“Sometimes it’s just about getting a new pair of eyes on a room to put it together in a different order. I provide a fresh perspective.“
“I give a home a new personality by using what the homeowner already has and perhaps adding in accessories and other easy changes — paint, art, lighting, rugs. And putting it together somewhat instantaneously. It’s beautiful, creative, immediate, and then I’m out.”
Callaghan’s talent is also on display inside her own home, which she shares with her husband, Sean, and their two children, Ava, 7, and Gavin, 5.
She recently updated her family’s 3,000-square-foot Craftsman-style house in the Hollywood area using a few cans of paint, existing furniture, bargain finds and funky art — much of it created by her own two young children.
The look is crisp and modern, yet colorful and warm: “Dwell” magazine meets an updated version of shabby chic.
“The white walls and color accents in the dining room and living room were inspired by this room I saw years ago in “Dwell” magazine. All white. Very modern. Bright blue velvet couch. I kind of used that as a jumping-off point but made it more playful and applicable to what my family and my old blind mastiff needed.”
The family cat “Miu” sits on numbered stairs leading to the third floor. The colors of sherbet ice cream and animals were requested by Ava (Nicole’s daughter) as inspiration when redoing her bedroom.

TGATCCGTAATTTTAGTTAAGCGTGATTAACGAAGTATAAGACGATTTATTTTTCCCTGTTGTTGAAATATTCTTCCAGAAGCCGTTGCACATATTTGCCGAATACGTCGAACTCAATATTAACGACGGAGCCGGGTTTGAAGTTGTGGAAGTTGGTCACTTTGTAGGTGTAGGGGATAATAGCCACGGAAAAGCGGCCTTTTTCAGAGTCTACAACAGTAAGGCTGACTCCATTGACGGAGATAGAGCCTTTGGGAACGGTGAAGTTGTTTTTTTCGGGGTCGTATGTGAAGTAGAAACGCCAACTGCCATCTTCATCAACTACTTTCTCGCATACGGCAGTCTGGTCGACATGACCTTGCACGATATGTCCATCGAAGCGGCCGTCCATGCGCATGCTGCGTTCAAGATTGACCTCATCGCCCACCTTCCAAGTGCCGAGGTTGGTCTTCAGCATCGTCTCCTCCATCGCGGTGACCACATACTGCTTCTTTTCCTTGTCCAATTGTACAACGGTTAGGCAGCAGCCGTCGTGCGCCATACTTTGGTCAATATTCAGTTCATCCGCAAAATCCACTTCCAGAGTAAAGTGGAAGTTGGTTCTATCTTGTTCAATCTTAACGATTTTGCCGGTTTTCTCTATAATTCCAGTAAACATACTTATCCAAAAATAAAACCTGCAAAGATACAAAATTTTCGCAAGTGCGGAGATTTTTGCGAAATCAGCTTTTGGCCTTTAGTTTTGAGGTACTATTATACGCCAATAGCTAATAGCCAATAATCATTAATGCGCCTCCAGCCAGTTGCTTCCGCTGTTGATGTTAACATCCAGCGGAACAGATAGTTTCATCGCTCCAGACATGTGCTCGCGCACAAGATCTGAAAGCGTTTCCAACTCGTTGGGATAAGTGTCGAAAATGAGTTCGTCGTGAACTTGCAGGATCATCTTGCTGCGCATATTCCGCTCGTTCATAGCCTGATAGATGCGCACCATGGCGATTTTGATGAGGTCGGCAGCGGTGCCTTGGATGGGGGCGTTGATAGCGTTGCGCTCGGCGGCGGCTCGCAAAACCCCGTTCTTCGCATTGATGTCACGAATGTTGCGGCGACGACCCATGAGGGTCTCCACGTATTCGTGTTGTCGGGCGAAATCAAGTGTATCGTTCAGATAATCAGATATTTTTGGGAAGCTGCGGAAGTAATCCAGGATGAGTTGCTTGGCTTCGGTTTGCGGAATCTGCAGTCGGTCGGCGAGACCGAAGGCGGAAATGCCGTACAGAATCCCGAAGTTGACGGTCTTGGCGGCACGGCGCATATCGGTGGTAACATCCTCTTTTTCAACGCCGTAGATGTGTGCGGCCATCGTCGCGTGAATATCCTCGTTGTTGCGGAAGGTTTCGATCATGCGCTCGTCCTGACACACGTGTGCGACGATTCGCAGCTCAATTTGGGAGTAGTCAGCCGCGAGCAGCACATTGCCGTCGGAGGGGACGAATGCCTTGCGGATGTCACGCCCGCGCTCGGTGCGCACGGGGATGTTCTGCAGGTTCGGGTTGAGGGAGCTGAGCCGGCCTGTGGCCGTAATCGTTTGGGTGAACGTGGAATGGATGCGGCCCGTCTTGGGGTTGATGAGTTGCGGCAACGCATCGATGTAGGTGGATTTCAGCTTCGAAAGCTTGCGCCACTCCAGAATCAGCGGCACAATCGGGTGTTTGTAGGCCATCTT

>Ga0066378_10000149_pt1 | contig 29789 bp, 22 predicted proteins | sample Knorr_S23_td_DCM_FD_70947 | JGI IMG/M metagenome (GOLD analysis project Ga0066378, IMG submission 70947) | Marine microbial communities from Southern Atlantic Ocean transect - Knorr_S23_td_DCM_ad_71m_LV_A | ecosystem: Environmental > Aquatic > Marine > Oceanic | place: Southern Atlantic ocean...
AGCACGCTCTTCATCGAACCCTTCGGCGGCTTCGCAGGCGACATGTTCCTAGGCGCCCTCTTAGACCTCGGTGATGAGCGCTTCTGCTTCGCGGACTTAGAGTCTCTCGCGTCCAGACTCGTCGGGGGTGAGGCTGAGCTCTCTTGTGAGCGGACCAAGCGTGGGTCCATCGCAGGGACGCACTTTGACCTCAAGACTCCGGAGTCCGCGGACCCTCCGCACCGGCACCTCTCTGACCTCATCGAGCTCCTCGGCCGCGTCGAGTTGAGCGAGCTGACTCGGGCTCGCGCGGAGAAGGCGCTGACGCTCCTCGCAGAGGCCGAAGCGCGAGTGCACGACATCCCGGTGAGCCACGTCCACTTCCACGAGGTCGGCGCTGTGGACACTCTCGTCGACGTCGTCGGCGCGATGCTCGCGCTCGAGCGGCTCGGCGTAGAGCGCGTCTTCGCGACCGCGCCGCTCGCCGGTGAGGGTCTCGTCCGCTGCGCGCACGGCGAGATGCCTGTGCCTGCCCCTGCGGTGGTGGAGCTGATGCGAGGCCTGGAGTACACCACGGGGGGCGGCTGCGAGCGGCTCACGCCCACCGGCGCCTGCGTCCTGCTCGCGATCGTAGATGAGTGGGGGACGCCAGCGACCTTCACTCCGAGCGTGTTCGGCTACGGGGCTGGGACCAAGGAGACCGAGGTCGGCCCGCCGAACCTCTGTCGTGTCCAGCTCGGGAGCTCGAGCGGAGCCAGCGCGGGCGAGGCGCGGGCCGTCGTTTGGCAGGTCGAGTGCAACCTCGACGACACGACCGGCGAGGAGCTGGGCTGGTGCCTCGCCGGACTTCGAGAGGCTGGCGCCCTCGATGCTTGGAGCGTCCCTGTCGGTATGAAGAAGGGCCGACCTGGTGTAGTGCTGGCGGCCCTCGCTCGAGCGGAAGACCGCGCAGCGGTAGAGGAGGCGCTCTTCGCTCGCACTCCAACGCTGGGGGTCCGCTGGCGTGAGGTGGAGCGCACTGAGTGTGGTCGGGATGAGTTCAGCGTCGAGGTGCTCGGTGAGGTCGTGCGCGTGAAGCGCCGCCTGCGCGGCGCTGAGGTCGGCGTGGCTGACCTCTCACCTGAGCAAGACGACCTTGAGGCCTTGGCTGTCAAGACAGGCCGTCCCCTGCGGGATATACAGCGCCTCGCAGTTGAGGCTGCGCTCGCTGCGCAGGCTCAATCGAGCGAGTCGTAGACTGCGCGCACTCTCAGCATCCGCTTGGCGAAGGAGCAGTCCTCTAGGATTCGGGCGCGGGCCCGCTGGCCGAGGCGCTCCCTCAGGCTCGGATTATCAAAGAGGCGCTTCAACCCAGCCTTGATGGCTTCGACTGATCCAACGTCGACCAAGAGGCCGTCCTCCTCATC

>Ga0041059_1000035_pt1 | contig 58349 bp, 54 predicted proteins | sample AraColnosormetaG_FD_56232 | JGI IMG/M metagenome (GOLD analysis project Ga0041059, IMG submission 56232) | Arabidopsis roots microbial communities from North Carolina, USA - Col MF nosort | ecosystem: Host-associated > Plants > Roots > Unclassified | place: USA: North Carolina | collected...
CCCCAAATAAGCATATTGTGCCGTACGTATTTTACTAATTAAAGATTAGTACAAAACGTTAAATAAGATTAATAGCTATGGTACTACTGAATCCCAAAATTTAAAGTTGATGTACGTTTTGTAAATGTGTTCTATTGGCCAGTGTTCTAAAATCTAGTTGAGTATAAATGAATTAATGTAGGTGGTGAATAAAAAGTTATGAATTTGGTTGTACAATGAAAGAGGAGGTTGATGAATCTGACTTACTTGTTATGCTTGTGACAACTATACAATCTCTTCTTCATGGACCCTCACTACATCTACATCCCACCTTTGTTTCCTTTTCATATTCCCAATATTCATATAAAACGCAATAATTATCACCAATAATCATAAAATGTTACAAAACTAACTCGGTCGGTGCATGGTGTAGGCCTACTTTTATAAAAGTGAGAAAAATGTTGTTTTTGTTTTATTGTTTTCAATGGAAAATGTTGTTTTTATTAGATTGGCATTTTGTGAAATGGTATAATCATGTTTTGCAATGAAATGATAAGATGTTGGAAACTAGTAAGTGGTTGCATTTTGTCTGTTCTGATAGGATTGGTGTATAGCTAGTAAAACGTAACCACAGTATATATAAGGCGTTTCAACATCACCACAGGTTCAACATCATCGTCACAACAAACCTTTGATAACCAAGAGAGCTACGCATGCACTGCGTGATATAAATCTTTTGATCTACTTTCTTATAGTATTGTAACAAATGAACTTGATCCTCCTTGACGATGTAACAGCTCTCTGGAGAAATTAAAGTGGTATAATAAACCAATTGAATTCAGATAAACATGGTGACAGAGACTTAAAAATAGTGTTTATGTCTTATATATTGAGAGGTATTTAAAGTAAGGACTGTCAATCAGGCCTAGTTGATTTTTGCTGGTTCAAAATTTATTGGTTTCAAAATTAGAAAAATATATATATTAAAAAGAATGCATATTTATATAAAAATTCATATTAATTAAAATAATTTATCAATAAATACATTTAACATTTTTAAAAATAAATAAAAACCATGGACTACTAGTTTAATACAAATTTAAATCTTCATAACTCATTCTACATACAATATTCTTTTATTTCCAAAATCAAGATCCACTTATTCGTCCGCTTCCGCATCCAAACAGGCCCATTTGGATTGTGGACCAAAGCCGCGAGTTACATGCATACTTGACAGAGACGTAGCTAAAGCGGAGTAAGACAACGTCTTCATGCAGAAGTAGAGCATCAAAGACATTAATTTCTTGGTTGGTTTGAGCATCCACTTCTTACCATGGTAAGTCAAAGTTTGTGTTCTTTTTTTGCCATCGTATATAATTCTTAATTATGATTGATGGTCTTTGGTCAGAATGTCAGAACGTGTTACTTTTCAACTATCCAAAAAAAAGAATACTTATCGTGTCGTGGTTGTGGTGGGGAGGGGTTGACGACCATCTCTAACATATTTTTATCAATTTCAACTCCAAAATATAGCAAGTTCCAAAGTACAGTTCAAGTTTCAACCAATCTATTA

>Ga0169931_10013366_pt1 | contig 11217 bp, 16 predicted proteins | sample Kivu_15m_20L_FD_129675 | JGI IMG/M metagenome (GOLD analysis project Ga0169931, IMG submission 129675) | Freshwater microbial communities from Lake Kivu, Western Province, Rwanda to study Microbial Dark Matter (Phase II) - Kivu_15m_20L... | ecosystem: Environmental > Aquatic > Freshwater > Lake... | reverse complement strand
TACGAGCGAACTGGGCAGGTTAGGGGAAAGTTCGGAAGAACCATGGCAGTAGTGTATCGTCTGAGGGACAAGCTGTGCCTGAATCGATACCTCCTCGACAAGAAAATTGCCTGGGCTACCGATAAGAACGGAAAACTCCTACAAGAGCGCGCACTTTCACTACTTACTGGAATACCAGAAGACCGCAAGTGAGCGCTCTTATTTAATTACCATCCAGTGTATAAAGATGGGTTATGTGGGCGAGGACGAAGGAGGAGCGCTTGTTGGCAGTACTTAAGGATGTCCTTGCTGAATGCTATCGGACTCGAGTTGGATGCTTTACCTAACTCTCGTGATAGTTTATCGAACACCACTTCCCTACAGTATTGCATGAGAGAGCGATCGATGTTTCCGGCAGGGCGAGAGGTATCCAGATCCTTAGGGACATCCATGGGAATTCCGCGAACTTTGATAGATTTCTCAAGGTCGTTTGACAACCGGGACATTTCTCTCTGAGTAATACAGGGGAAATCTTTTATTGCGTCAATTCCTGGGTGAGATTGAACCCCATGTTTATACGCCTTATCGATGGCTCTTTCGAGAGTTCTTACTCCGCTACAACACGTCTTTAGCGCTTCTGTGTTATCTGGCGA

The first step was painting the old dark interior of the 1907 home a crisp white. She achieved a sense of playfulness by adding color and texture in the form of large-scale artwork and bold accent pieces. A bright orange armchair in the living room ties in with bright orange dining chairs and a similarly hued, powder-coated, birdcage-shaped chandelier hanging over the dining table. “That was a total score for under $200 from Crate & Barrel,” says Callaghan, adding that it took her husband a few months to adjust to the funky design.
Earthy elements such as an acacia wood nesting coffee table from Cost Plus and a sisal rug from IKEA (both relatively inexpensive) bring a sense of grounding and nature to the living room. A big wall of family photos in the dining room adds further personality and warmth to the space in a format that looks upscale.
Bookcases in the living room hold children’s collages and sculptures. Children’s art was also put to use in a display case that Callaghan created out of an old china cabinet.
“I don’t have china. It can get busted or kids drop it. So I busted out the china cabinet and made it into an art center in the wall.
“I felt like we needed a family-friendly house. I don’t like anything too stiff and sterile. I like playfulness and color and texture. I like an eclectic, weird vibe. I love to decorate with my kids’ artwork and their toys. I find that to be more of a challenge but also more rewarding.”
Interior styling is a lifelong passion but a relatively new career path for Callaghan. She recently left a 20-year career in corporate America that included a decade in merchandis- ing at Nordstrom and several years in sales at Pfizer.
Even as a young child growing up near Grant Park in Northeast Portland, close to where she and her family now live, Callaghan loved paging through issues of “Architectural Digest” and giving her bedroom makeovers. Later, her mother would hire her to help decorate the entire home.
“My motto is ‘feed your eyes.’ And I think I have a particular niche, which is creativity and [‘a look,’”].